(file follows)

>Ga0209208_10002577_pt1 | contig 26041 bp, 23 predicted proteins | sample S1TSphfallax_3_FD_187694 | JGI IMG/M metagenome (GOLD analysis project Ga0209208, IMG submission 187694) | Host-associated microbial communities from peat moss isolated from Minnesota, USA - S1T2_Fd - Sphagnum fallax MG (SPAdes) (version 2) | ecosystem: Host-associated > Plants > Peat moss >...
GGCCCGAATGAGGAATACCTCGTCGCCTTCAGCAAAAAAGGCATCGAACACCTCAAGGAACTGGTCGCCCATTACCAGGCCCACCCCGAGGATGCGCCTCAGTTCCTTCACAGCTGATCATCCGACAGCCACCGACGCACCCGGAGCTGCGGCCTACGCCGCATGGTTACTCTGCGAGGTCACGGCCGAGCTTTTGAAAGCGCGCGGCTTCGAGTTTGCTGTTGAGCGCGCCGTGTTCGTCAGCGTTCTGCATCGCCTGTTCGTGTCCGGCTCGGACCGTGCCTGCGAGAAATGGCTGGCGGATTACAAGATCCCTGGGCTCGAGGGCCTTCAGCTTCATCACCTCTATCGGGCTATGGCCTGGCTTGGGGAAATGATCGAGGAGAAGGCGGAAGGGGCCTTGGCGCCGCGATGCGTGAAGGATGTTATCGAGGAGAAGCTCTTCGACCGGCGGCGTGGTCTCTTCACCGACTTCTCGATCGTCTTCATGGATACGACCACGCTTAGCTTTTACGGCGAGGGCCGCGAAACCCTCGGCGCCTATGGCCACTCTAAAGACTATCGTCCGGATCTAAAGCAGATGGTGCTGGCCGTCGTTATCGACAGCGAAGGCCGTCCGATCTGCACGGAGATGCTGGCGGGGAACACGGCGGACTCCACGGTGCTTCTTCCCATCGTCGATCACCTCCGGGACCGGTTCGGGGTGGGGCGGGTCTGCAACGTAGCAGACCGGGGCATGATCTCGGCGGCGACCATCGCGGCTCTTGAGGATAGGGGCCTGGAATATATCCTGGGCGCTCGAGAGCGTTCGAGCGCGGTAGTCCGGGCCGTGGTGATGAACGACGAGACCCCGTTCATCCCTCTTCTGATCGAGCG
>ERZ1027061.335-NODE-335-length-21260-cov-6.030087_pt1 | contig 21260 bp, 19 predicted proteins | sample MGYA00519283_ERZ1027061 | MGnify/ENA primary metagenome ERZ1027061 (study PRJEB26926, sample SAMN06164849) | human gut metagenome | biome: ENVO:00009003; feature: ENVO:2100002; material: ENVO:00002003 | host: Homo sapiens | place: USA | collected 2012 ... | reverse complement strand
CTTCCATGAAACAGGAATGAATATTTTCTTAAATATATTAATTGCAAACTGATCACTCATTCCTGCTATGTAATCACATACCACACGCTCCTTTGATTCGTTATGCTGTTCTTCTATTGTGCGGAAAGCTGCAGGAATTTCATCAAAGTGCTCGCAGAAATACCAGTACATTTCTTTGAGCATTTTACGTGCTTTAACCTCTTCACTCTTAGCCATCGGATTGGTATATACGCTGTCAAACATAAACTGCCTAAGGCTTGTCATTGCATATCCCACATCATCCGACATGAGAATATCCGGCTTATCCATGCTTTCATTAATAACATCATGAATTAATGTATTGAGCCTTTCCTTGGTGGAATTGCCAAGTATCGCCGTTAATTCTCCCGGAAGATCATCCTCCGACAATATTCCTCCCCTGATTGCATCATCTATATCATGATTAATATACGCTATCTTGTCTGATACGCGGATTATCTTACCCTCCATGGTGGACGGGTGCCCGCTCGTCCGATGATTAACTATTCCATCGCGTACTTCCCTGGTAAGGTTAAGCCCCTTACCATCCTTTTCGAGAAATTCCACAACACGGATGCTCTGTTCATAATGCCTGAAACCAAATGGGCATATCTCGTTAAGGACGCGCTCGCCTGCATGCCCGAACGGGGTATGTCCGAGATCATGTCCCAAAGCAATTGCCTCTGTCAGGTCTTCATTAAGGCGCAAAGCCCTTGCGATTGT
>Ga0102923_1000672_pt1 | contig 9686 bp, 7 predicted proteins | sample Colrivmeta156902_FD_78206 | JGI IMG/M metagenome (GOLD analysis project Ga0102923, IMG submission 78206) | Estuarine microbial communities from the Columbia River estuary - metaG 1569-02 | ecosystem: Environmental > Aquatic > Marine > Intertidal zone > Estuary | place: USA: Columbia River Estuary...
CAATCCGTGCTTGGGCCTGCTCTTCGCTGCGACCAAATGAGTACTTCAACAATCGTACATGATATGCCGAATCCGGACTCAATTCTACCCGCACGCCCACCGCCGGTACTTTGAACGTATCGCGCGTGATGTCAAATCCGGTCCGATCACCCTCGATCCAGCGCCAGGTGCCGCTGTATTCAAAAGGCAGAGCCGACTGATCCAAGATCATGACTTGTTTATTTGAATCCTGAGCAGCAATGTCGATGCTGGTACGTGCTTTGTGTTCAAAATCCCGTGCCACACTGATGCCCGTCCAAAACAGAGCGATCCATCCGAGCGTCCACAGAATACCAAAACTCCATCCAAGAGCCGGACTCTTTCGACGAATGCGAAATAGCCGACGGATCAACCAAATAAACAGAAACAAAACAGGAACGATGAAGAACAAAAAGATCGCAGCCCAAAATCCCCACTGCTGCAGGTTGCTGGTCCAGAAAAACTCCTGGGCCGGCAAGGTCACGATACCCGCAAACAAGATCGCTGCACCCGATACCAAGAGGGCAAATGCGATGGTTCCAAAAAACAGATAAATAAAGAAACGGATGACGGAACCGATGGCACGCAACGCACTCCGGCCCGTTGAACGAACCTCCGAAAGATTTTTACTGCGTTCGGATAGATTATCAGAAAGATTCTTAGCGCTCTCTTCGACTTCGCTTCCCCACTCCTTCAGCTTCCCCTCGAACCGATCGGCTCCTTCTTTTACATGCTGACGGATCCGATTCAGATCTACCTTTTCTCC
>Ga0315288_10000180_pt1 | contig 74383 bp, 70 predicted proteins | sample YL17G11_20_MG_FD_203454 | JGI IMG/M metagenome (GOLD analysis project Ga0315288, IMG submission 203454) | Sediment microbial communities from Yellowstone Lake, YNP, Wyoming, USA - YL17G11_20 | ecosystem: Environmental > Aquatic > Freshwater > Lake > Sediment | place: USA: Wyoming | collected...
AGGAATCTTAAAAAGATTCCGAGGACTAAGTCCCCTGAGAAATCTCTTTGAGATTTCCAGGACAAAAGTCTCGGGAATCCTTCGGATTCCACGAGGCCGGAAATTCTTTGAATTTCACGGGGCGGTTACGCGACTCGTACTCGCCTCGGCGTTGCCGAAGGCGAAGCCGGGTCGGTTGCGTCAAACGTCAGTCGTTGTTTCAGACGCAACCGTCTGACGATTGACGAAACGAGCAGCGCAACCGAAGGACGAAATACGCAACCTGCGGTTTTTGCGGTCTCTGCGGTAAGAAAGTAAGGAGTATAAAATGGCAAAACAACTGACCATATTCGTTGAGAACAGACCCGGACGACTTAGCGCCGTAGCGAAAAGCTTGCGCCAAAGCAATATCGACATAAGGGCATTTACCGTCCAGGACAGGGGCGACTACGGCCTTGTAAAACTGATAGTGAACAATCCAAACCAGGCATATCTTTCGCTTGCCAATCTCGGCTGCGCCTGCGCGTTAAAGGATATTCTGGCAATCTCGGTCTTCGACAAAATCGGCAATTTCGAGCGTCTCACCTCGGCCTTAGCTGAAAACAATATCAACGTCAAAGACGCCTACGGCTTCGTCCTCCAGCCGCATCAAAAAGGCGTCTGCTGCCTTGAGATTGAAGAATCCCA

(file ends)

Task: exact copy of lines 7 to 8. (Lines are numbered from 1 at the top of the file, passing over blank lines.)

>Ga0315288_10000180_pt1 | contig 74383 bp, 70 predicted proteins | sample YL17G11_20_MG_FD_203454 | JGI IMG/M metagenome (GOLD analysis project Ga0315288, IMG submission 203454) | Sediment microbial communities from Yellowstone Lake, YNP, Wyoming, USA - YL17G11_20 | ecosystem: Environmental > Aquatic > Freshwater > Lake > Sediment | place: USA: Wyoming | collected...
AGGAATCTTAAAAAGATTCCGAGGACTAAGTCCCCTGAGAAATCTCTTTGAGATTTCCAGGACAAAAGTCTCGGGAATCCTTCGGATTCCACGAGGCCGGAAATTCTTTGAATTTCACGGGGCGGTTACGCGACTCGTACTCGCCTCGGCGTTGCCGAAGGCGAAGCCGGGTCGGTTGCGTCAAACGTCAGTCGTTGTTTCAGACGCAACCGTCTGACGATTGACGAAACGAGCAGCGCAACCGAAGGACGAAATACGCAACCTGCGGTTTTTGCGGTCTCTGCGGTAAGAAAGTAAGGAGTATAAAATGGCAAAACAACTGACCATATTCGTTGAGAACAGACCCGGACGACTTAGCGCCGTAGCGAAAAGCTTGCGCCAAAGCAATATCGACATAAGGGCATTTACCGTCCAGGACAGGGGCGACTACGGCCTTGTAAAACTGATAGTGAACAATCCAAACCAGGCATATCTTTCGCTTGCCAATCTCGGCTGCGCCTGCGCGTTAAAGGATATTCTGGCAATCTCGGTCTTCGACAAAATCGGCAATTTCGAGCGTCTCACCTCGGCCTTAGCTGAAAACAATATCAACGTCAAAGACGCCTACGGCTTCGTCCTCCAGCCGCATCAAAAAGGCGTCTGCTGCCTTGAGATTGAAGAATCCCA